Keep the Archive Alive!
How to Find Books
Since you can’t order books
from this site directly, this page shares
some of our knowledge and some hints about how to find books
on the Internet and beyond.
Electronic Books on the Internet
The complete text of the book you are looking
for may be on the Internet, just a few mouse clicks away.
If it is, you can find it using these two sites:
The Online Books Page. This site, which is regularly
updated, is a comprehensive index of etexts which are in the
public domain, complete, and freely available.
is the original volunteer-based etext project. Thousands of high quality,
public domain etexts are available through through this site
and its mirror sites.
If the book isn’t listed at Online Books or Project Gutenberg,
an etext may turn up through a Wikipedia external link, or by a Google search.
But these will generally be lower quality or less reliable transcriptions.
Checking Copyrights Online
Since the purpose of this site is to locate and scan public domain books,
checking the US copyright status is crucial.
A great resource to check all Class A (book) renewals published between 1923 and 1963 (inclusive):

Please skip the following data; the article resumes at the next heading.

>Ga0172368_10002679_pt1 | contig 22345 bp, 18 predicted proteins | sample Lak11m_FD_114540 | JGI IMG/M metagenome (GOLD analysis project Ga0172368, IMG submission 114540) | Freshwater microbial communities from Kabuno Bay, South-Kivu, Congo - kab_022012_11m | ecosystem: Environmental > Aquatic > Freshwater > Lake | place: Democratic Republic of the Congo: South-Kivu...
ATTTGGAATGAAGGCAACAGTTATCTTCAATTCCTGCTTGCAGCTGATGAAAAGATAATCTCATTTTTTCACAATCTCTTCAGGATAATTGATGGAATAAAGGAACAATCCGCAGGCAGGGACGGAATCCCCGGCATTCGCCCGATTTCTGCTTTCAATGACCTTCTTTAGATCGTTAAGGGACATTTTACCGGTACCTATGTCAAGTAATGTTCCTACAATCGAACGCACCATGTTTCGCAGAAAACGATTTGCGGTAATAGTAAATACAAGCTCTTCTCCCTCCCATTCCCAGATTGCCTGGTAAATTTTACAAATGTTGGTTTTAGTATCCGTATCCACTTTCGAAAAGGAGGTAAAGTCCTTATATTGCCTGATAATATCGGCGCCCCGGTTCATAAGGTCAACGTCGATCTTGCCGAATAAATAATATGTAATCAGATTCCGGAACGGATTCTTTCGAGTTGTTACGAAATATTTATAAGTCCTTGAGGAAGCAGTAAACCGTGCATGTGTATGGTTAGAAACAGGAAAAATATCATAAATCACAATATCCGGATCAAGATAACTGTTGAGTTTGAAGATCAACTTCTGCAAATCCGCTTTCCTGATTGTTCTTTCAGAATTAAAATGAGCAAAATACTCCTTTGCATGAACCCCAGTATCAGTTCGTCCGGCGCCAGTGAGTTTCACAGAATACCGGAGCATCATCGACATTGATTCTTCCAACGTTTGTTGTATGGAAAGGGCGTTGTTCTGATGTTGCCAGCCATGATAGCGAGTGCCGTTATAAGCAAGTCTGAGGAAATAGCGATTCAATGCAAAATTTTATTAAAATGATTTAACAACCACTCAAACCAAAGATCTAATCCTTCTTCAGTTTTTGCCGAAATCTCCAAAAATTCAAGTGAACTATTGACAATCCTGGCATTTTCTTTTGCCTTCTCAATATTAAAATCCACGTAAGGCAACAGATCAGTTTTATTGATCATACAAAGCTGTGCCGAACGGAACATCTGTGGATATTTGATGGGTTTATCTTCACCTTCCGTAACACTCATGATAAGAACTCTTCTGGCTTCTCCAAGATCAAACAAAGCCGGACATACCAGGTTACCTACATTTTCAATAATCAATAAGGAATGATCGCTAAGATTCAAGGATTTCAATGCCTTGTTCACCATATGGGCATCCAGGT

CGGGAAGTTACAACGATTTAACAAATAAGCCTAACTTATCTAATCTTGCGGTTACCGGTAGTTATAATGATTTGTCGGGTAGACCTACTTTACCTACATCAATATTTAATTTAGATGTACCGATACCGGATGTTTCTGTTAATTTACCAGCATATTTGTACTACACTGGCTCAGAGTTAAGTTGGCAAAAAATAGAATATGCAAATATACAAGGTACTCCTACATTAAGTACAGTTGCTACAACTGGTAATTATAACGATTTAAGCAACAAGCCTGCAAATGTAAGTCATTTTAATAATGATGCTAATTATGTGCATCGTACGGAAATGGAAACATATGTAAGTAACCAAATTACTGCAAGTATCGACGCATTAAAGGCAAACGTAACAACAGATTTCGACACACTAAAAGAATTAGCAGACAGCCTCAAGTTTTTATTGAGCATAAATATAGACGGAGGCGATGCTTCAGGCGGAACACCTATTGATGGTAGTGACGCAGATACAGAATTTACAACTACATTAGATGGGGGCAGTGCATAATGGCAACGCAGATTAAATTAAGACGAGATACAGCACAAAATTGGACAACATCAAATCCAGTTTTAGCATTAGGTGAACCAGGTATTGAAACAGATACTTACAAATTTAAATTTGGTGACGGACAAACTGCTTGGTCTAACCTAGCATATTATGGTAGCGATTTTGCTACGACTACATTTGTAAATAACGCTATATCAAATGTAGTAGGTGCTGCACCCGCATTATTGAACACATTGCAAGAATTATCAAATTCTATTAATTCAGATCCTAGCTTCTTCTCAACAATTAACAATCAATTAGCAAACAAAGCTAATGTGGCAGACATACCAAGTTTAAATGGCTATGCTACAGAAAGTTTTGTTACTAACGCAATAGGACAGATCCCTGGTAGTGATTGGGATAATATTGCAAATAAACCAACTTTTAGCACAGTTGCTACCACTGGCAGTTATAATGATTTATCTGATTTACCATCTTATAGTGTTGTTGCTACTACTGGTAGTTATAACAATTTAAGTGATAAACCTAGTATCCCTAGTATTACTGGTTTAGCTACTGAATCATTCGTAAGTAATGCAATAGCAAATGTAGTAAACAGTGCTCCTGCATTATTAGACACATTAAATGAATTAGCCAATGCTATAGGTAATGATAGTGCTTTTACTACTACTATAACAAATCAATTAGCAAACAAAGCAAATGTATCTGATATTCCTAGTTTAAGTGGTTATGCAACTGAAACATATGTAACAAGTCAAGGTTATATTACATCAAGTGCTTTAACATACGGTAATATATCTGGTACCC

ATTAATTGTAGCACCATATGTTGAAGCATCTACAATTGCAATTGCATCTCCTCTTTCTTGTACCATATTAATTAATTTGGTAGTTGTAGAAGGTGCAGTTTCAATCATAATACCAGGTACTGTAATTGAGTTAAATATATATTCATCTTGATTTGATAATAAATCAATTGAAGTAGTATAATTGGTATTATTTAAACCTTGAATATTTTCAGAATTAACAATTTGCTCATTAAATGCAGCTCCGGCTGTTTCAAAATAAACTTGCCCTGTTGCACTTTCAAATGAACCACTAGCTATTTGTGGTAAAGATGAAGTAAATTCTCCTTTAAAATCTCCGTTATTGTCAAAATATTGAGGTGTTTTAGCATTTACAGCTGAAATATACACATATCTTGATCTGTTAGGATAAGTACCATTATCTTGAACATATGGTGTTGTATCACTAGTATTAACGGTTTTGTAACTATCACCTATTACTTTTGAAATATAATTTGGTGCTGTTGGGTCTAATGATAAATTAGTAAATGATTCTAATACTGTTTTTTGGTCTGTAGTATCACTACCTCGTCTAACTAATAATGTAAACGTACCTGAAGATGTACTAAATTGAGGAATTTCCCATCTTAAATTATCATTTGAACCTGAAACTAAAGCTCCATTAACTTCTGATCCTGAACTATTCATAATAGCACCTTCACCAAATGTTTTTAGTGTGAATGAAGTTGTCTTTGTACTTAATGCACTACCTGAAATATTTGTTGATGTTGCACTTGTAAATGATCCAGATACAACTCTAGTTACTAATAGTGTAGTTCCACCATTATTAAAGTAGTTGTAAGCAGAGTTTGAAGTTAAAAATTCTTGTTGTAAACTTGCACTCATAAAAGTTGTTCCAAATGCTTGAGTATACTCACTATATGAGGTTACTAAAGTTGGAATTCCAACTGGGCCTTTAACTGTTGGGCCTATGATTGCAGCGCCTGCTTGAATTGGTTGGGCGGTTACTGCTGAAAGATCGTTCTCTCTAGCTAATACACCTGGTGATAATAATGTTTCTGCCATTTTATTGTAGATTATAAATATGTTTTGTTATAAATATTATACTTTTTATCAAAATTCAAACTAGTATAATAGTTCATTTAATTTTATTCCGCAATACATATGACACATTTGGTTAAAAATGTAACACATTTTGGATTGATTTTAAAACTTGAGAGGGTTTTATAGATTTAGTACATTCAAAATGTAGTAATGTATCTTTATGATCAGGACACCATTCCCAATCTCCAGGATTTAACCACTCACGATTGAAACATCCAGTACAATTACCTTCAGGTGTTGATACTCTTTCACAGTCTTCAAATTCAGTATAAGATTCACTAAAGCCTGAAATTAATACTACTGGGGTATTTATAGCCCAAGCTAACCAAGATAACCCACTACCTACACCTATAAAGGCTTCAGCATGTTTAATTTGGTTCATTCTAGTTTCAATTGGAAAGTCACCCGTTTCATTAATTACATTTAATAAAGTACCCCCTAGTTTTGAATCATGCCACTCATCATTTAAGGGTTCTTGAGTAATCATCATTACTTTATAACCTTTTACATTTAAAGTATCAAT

If a book (or any other copyrightable item) was published after 1950, you can also search the US Copyright office records directly:
Please Visit the Sacred Texts Bookstore
at Amazon.com. By purchasing books through this
link you will support this continuing work of this site.
Amazon will also allow you to quickly determine whether a
given book is in print, and in some cases whether it is
available on the used market.
Used Books on the Internet
If the book isn’t at Amazon, it may be available used.
These are the two best used book sites on the Internet.
Often the book you’re looking for isn’t online or in print, or available at a
Then it’s time to try the libraries.
We started this site from books checked out from the University of California
at Santa Cruz library, although lately many of the books have been
acquired by Interlibrary Loan through the Santa Cruz Public Library system.
If you go the Interlibrary Loan route, you’ll first want to establish that
the book exists in one or more libraries.
The Interlibrary Loan staff appreciates it if you walk up with a printout
referencing the book you’re looking for–this shows that you’ve done your
homework and saves them a bit of work.
So you’ll want to check the major online library catalogs.
One of the best catalogs on the web is
the MELVYL catalog at the University of California (melvyl.cdlib.org).
The UC system has one of the largest collections in the world,
and certainly one of the best and easiest to use interactive catalogs around.
If the book can’t be found in MELVYL, then the other place I check is
the Library of Congress.
This isn’t as feature-rich as MELVYL, but there are often additional
editions listed in it that will confirm the existence of a book or
earlier editions than MELVYL, so it’s worth searching.
Also worth a look is the
this is the online catalog (or catalogue, in ‘British’) for one of the